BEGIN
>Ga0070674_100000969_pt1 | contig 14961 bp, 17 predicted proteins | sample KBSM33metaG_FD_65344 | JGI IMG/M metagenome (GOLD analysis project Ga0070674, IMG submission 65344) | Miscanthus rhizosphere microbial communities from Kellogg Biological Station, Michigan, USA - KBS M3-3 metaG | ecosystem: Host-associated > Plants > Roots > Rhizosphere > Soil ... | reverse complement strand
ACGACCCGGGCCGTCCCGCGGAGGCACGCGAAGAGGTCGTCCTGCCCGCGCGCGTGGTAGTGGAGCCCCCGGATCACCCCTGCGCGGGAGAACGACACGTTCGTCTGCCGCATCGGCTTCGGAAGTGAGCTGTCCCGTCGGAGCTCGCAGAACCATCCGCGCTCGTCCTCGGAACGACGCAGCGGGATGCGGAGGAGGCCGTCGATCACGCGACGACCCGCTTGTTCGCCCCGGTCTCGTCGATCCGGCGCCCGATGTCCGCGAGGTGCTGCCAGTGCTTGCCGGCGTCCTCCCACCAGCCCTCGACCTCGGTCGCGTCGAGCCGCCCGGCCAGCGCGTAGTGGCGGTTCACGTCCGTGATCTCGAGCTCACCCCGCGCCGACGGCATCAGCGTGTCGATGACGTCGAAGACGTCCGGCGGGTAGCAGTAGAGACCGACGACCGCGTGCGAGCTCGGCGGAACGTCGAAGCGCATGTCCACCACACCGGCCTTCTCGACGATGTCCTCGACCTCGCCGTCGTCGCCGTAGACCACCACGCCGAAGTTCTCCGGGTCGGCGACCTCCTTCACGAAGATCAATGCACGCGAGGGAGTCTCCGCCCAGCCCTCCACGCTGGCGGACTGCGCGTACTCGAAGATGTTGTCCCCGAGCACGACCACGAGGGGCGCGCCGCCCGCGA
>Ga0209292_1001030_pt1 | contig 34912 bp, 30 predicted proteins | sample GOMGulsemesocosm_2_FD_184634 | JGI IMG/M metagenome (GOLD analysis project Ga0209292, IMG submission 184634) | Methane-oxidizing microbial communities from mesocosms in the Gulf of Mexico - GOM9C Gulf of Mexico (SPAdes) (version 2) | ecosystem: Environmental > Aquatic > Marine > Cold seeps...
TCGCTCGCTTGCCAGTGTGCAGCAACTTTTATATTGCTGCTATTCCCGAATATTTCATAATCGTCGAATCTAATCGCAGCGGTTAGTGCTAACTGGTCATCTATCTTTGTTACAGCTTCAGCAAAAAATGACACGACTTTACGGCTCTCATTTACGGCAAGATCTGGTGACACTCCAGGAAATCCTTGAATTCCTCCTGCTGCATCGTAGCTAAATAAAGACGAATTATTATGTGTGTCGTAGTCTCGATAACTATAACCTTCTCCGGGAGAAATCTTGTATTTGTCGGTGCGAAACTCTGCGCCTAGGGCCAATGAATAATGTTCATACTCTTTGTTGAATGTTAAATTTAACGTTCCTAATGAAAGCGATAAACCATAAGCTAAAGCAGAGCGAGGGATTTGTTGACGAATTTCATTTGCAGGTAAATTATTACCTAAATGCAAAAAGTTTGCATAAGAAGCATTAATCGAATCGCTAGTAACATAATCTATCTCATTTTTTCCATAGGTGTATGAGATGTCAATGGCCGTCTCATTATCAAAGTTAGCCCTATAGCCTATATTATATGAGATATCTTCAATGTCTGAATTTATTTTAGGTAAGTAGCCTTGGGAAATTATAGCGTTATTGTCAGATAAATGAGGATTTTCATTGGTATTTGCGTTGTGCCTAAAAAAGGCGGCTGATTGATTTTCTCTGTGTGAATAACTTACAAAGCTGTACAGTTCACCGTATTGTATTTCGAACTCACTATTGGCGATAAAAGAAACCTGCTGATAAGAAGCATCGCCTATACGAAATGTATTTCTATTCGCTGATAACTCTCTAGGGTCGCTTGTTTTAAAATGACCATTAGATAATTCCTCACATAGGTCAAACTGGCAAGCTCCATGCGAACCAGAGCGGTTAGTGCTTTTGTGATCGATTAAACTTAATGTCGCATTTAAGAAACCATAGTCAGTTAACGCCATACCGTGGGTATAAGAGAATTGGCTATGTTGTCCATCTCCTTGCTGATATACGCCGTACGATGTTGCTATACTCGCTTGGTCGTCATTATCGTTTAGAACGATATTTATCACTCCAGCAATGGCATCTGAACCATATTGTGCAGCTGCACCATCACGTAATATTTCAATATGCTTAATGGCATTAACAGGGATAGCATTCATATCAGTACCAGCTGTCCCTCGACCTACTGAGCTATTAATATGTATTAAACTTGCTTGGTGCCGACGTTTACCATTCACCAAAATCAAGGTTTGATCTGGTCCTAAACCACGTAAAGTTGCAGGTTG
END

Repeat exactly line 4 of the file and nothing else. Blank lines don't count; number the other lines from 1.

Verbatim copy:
TCGCTCGCTTGCCAGTGTGCAGCAACTTTTATATTGCTGCTATTCCCGAATATTTCATAATCGTCGAATCTAATCGCAGCGGTTAGTGCTAACTGGTCATCTATCTTTGTTACAGCTTCAGCAAAAAATGACACGACTTTACGGCTCTCATTTACGGCAAGATCTGGTGACACTCCAGGAAATCCTTGAATTCCTCCTGCTGCATCGTAGCTAAATAAAGACGAATTATTATGTGTGTCGTAGTCTCGATAACTATAACCTTCTCCGGGAGAAATCTTGTATTTGTCGGTGCGAAACTCTGCGCCTAGGGCCAATGAATAATGTTCATACTCTTTGTTGAATGTTAAATTTAACGTTCCTAATGAAAGCGATAAACCATAAGCTAAAGCAGAGCGAGGGATTTGTTGACGAATTTCATTTGCAGGTAAATTATTACCTAAATGCAAAAAGTTTGCATAAGAAGCATTAATCGAATCGCTAGTAACATAATCTATCTCATTTTTTCCATAGGTGTATGAGATGTCAATGGCCGTCTCATTATCAAAGTTAGCCCTATAGCCTATATTATATGAGATATCTTCAATGTCTGAATTTATTTTAGGTAAGTAGCCTTGGGAAATTATAGCGTTATTGTCAGATAAATGAGGATTTTCATTGGTATTTGCGTTGTGCCTAAAAAAGGCGGCTGATTGATTTTCTCTGTGTGAATAACTTACAAAGCTGTACAGTTCACCGTATTGTATTTCGAACTCACTATTGGCGATAAAAGAAACCTGCTGATAAGAAGCATCGCCTATACGAAATGTATTTCTATTCGCTGATAACTCTCTAGGGTCGCTTGTTTTAAAATGACCATTAGATAATTCCTCACATAGGTCAAACTGGCAAGCTCCATGCGAACCAGAGCGGTTAGTGCTTTTGTGATCGATTAAACTTAATGTCGCATTTAAGAAACCATAGTCAGTTAACGCCATACCGTGGGTATAAGAGAATTGGCTATGTTGTCCATCTCCTTGCTGATATACGCCGTACGATGTTGCTATACTCGCTTGGTCGTCATTATCGTTTAGAACGATATTTATCACTCCAGCAATGGCATCTGAACCATATTGTGCAGCTGCACCATCACGTAATATTTCAATATGCTTAATGGCATTAACAGGGATAGCATTCATATCAGTACCAGCTGTCCCTCGACCTACTGAGCTATTAATATGTATTAAACTTGCTTGGTGCCGACGTTTACCATTCACCAAAATCAAGGTTTGATCTGGTCCTAAACCACGTAAAGTTGCAGGTTG